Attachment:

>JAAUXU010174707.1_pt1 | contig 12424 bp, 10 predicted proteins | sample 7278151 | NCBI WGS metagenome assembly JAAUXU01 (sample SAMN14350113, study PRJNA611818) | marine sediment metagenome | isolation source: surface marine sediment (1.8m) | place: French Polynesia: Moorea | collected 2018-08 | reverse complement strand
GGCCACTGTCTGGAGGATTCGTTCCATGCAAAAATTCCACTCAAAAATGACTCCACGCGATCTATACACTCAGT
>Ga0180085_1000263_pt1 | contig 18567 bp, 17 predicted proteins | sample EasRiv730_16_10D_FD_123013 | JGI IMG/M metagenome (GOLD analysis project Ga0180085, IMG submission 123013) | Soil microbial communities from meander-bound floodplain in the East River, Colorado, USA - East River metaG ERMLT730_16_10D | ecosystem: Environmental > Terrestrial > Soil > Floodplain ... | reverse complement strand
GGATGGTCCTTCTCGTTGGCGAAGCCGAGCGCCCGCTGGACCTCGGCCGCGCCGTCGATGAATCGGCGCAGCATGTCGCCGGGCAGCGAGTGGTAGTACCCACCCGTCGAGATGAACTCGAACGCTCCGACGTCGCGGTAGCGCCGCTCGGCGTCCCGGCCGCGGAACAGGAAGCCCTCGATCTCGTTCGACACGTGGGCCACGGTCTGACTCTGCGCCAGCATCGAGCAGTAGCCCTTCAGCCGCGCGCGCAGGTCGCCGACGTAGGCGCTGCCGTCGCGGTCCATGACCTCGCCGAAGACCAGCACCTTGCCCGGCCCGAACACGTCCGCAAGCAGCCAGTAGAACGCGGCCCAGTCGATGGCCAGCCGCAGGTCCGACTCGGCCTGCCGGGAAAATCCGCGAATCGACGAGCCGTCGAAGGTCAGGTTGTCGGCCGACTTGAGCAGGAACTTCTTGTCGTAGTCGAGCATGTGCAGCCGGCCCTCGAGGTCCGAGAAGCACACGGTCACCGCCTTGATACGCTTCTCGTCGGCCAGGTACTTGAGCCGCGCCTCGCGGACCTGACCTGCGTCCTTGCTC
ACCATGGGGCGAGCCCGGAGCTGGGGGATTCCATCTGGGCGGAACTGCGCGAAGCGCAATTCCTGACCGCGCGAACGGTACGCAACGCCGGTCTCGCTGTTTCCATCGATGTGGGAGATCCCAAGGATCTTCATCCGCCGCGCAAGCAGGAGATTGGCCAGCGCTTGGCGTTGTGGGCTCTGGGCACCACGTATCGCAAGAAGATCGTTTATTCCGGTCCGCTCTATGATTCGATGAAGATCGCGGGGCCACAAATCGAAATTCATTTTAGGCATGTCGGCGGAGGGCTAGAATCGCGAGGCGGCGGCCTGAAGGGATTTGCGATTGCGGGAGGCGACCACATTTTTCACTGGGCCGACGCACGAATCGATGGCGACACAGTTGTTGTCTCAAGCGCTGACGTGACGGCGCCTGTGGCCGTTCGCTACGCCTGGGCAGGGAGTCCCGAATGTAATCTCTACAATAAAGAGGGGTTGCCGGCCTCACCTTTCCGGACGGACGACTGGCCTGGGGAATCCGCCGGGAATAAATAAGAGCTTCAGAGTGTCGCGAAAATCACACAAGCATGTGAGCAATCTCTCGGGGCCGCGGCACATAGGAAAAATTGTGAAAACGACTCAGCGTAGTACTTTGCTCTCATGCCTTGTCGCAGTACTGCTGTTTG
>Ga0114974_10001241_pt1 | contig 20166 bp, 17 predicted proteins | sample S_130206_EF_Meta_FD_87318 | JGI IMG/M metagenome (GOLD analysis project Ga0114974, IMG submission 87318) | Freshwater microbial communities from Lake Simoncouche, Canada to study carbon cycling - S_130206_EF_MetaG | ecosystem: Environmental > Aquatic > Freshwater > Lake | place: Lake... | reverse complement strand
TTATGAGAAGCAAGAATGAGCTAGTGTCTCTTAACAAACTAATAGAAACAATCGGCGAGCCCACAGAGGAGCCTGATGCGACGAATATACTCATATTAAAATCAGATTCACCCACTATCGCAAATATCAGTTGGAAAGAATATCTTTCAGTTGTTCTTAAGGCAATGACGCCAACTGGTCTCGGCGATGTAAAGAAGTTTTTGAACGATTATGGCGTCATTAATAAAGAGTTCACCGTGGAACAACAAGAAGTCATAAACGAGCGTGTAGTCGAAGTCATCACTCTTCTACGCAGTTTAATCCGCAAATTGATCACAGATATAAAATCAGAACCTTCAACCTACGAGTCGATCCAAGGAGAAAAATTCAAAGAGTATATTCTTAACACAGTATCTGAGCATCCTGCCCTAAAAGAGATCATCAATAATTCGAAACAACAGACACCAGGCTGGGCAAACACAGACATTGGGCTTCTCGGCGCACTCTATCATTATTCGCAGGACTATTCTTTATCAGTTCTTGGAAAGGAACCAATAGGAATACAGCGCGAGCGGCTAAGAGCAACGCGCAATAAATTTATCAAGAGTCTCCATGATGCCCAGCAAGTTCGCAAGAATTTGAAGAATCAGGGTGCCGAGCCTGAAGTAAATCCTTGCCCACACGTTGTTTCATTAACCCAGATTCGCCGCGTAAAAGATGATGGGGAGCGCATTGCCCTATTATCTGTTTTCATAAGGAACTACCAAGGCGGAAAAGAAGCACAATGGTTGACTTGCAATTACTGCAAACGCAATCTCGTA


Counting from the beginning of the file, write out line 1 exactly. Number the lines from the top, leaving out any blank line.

>JAAUXU010174707.1_pt1 | contig 12424 bp, 10 predicted proteins | sample 7278151 | NCBI WGS metagenome assembly JAAUXU01 (sample SAMN14350113, study PRJNA611818) | marine sediment metagenome | isolation source: surface marine sediment (1.8m) | place: French Polynesia: Moorea | collected 2018-08 | reverse complement strand